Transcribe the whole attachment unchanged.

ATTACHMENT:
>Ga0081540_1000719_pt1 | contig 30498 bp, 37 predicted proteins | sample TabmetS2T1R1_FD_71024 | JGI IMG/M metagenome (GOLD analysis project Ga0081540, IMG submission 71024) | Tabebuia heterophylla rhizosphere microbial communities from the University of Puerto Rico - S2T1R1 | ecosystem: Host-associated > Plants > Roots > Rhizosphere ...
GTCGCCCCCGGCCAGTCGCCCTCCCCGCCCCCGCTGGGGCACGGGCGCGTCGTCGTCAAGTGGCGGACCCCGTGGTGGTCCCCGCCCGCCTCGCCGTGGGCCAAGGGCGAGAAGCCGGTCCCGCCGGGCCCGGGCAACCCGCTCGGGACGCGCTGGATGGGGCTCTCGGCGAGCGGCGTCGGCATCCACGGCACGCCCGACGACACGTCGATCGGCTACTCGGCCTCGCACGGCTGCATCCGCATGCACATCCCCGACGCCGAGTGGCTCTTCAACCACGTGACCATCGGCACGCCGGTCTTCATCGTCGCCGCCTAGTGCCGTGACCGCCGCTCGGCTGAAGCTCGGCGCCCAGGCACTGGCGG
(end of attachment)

>Ga0081540_1000719_pt1 | contig 30498 bp, 37 predicted proteins | sample TabmetS2T1R1_FD_71024 | JGI IMG/M metagenome (GOLD analysis project Ga0081540, IMG submission 71024) | Tabebuia heterophylla rhizosphere microbial communities from the University of Puerto Rico - S2T1R1 | ecosystem: Host-associated > Plants > Roots > Rhizosphere ...
GTCGCCCCCGGCCAGTCGCCCTCCCCGCCCCCGCTGGGGCACGGGCGCGTCGTCGTCAAGTGGCGGACCCCGTGGTGGTCCCCGCCCGCCTCGCCGTGGGCCAAGGGCGAGAAGCCGGTCCCGCCGGGCCCGGGCAACCCGCTCGGGACGCGCTGGATGGGGCTCTCGGCGAGCGGCGTCGGCATCCACGGCACGCCCGACGACACGTCGATCGGCTACTCGGCCTCGCACGGCTGCATCCGCATGCACATCCCCGACGCCGAGTGGCTCTTCAACCACGTGACCATCGGCACGCCGGTCTTCATCGTCGCCGCCTAGTGCCGTGACCGCCGCTCGGCTGAAGCTCGGCGCCCAGGCACTGGCGG